Lots of titles of various interest arrive on DVD and Blu-ray on Tuesday. Here are some highlights.
"Olympus Has Fallen" (Sony, $30.99 DVD, $40.99 Blu-ray / DVD / digital combo) is one of two recent movies about the White House under siege. Both had several plot similarities but the tones were different. The other film, "White House Down," was more deliberately comedic in the interplay between its two stars, Jamie Foxx and Channing Tatum. "Olympus," from "Training Day" director Antoine Fuqua, is harder-edged and more bluntly violent, especially in how leading man Gerard Butler kills people in his way.
Butler is a former Secret Service agent who has to save the president (Aaron Eckhart) after terrorists take over the White House; Morgan Freeman plays the speaker of the House, who becomes acting president when top administration officials are held captive. It's intermittently entertaining, and far more often ridiculous; the same could be said of "White House Down," but I enjoyed that film more.
The DVD is without extras; the Blu-ray includes bloopers and five making-of segments.
With the announcement of actor Peter Capaldi as the 12th star of "Doctor Who," and the 50th anniversary of the series coming in November, talk has again grown about the various Doctors over the years. BBC Entertainment is offering two new views of the third Doctor, Jon Pertwee, in two sets: "The Green Death Special Edition" ($34.98 DVD only) with considerable extras, and "Spearhead from Space" making its Blu-ray debut ($29.98).
"Spearhead" is the first adventure starring Pertwee, who was the Doctor from 1970 to 1974, as well as the first in color and the first shot in film. The Blu-ray restoration is often good, clear and colorful, although it cannot elevate the cheesier special effects _ and the audio still needs work. Extras in the set include a profile of Pertwee and other features.
The Emmy-nominated second season of "Girls" (HBO Entertainment, 10 episodes, $39.98 DVD, $49.99 Blu-ray / DVD / digital combo) continues the complications of romance and work in the lives of four New York women, and I had a much more mixed reaction than to the first season. Hannah (series creator Lena Dunham) once again made personal decisions that were both baffling and appalling as she moved ever closer to an emotional breakdown. But then, the season ended on an up note that felt as if we'd suddenly veered into "An Officer and a Gentleman." That said, the characters are among the most fascinating on TV, and there's a grim genuineness even in their worst moments.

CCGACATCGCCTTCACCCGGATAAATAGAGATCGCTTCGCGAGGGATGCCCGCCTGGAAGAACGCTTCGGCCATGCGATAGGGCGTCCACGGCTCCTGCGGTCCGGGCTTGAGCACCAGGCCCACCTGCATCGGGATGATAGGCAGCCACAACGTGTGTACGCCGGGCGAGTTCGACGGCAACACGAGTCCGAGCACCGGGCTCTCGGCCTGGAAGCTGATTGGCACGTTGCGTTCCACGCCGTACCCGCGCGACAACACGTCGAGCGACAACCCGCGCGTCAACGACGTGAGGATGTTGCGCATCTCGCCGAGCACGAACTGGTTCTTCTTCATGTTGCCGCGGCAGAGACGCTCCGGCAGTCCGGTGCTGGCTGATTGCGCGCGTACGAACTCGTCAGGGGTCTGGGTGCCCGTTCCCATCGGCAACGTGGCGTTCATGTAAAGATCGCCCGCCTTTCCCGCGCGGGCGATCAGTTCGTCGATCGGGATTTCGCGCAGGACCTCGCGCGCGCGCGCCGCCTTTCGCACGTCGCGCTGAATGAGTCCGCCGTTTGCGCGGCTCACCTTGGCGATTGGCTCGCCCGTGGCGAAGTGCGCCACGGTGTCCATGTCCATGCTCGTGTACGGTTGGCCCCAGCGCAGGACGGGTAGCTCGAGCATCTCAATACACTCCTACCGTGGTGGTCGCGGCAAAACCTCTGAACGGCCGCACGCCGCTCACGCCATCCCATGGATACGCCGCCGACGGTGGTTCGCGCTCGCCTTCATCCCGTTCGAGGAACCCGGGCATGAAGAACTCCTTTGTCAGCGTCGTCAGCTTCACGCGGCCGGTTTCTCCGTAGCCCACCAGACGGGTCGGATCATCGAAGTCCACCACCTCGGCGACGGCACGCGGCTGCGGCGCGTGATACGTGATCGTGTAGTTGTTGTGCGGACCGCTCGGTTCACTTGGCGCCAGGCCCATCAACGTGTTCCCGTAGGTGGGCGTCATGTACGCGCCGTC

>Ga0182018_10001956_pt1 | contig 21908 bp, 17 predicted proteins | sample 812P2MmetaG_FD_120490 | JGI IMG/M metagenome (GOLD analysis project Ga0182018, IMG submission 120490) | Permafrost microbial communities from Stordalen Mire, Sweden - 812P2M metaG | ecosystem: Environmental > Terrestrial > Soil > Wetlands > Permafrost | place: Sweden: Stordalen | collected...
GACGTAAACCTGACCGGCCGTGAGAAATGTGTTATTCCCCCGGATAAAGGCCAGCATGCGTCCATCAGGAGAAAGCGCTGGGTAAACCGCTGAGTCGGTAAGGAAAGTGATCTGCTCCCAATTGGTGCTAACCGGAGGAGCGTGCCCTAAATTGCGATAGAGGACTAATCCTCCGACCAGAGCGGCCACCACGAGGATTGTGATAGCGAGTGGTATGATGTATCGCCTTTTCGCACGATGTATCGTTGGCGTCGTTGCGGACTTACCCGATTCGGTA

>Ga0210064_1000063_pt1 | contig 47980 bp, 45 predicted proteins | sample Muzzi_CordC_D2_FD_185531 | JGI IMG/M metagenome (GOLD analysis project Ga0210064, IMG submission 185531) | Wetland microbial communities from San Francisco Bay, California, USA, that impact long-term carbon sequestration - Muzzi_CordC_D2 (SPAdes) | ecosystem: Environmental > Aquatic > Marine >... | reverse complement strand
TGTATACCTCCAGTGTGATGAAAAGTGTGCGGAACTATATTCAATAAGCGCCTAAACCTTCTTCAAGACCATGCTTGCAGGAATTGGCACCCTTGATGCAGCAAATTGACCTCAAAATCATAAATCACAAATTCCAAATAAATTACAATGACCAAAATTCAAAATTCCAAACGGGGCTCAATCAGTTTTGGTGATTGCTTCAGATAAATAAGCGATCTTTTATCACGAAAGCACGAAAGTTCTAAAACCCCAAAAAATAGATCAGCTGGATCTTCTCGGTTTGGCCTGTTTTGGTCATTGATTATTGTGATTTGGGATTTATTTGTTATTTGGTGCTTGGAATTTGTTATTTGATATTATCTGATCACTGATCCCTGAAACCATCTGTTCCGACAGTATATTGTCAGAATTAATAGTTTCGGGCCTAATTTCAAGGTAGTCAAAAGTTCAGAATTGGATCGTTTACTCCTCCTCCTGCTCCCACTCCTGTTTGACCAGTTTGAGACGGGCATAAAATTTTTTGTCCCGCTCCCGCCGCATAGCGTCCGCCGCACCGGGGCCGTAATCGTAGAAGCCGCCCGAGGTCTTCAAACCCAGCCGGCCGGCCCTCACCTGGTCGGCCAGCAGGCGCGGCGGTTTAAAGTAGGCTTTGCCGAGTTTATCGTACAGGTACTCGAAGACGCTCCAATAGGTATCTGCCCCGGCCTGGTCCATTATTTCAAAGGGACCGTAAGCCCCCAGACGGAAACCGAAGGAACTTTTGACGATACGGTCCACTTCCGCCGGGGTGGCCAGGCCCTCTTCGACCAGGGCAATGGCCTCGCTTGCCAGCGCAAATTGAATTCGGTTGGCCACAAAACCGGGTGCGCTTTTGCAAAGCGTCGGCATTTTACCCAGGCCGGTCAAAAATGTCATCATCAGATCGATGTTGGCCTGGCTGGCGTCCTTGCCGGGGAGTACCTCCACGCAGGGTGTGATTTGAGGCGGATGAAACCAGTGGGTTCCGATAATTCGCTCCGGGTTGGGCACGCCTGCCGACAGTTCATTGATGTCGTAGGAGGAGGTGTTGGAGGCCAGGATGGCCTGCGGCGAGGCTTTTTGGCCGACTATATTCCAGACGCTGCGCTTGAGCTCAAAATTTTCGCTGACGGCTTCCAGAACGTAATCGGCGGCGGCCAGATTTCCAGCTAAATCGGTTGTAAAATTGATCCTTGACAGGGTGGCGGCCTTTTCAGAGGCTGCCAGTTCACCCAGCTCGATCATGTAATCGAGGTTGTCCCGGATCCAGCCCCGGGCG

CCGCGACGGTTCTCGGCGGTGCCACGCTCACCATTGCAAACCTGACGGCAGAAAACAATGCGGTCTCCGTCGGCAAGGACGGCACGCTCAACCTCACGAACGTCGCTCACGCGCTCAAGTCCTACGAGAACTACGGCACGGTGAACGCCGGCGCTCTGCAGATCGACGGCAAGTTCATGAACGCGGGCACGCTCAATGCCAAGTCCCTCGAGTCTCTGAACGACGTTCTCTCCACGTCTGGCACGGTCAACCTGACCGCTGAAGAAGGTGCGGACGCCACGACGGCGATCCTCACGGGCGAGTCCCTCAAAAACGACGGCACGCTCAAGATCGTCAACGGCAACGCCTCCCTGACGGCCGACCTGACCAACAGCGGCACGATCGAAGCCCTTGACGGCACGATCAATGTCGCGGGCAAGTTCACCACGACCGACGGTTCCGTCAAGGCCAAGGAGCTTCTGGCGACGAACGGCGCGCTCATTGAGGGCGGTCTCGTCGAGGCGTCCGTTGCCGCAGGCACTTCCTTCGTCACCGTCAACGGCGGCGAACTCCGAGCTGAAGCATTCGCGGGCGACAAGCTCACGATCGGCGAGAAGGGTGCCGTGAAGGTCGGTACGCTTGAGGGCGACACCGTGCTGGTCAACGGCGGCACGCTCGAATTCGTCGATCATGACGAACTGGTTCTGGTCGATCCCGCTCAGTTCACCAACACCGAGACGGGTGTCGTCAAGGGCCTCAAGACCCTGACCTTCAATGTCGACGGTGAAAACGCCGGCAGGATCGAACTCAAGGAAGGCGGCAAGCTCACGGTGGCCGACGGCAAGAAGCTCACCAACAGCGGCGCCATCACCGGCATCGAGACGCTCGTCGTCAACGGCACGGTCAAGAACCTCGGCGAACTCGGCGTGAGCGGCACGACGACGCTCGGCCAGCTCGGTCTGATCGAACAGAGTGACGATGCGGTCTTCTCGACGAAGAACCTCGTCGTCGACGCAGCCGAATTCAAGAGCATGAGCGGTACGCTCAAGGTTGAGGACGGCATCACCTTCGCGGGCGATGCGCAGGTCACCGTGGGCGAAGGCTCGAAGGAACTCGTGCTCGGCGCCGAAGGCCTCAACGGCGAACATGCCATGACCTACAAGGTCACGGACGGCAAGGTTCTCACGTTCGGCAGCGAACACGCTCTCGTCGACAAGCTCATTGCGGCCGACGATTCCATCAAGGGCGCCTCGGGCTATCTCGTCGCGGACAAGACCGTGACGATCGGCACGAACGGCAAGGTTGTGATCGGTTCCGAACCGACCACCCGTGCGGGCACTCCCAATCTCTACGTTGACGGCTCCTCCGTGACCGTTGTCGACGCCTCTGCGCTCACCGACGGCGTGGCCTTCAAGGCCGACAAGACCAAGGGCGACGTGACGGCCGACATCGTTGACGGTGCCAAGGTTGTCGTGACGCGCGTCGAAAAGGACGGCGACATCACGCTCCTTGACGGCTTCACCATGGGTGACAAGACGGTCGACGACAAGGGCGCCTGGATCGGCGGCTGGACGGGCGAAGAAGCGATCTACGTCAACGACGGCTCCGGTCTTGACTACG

DVD extras include the men of "Girls" discussing the show, a table read of one episode and seven audio commentaries. The Blu-ray adds deleted and extended scenes, bloopers, a making-of piece, two interviews with Dunham and more.
Robert Redford's years as an actor may be the reason he's such a good director of other actors. And that's the best reason I can come up with to watch "The Company You Keep" (Sony, $30.99 DVD, $35.99 Blu-ray), an otherwise muddled thriller whose attempts to be thoughtful about social issues get lost in some bizarre turns in the plot and the characters.
Redford, besides directing, plays Jim Grant, a lawyer and single father who in the '70s was a radical implicated in a crime; the FBI is still looking for him, forcing Grant on the run after an unscrupulous newspaper reporter (Shia LaBeouf) uncovers his past. The so-so script is counterbalanced by a major cast including Julie Christie, Sam Elliott, Anna Kendrick, Chris Cooper and Susan Sarandon. A scene in which Sarandon, playing another former radical, is interviewed by LaBeouf is a standout thanks to her subtle performance.
Extras include a behind-the-scenes piece.
The director Luc Besson drew fans and criticism in the '90s with his visual extremes in films like "The Fifth Element" and "La Femme Nikita." His flair is undiminished in "The Extraordinary Adventures of Adele Blanc-Sec" (Shout! Factory, $14.97 DVD, $24.97 Blu-ray / DVD / digital combo), a 2010 film making its first screen appearance in the U.S. Adapted from a series of comic books, it involves a young reporter, 1912 Paris and a newly hatched pterodactyl, among other things, all colorful and frequently comical. You can choose between a dubbed-English audio track and a French one (with English subtitles also available).
The current release also includes a making-of piece and deleted scenes _ but, if you are really devoted to Besson's work, you may want to wait until later this year when a director's cut DVD and Blu-ray will be released.
"The Hot Flashes" (Vertical, $20.99) involves a good cause. I just wish it was served by a better movie. Brooke Shields, Wanda Sykes, Daryl Hannah, Virginia Madsen and Camryn Manheim play Texans who band together to raise money for a mobile breast-cancer screening truck after its funding is lost. (The few extras with the movie are about cancer detection.) The women challenge a champion high school girls' basketball team to a series of fundraising games, and _ well, you can figure out where most of it goes from there. Note that this is R rated, though mostly mild in content.
Down video road: The movies in Tom Selleck's "Jesse Stone" series will be released in an eight-disc DVD "complete collection" on Sept. 3. Joss Whedon's version of "Much Ado About Nothing" will be available On Demand on Sept. 24, then on DVD, Blu-ray and digital download on Oct. 8. "The Hangover Part III" comes to Blu-ray, DVD and digital download on Oct. 8.
Rich Heldenfels: firstname.lastname@example.org
(c)2013 Akron Beacon Journal (Akron, Ohio)
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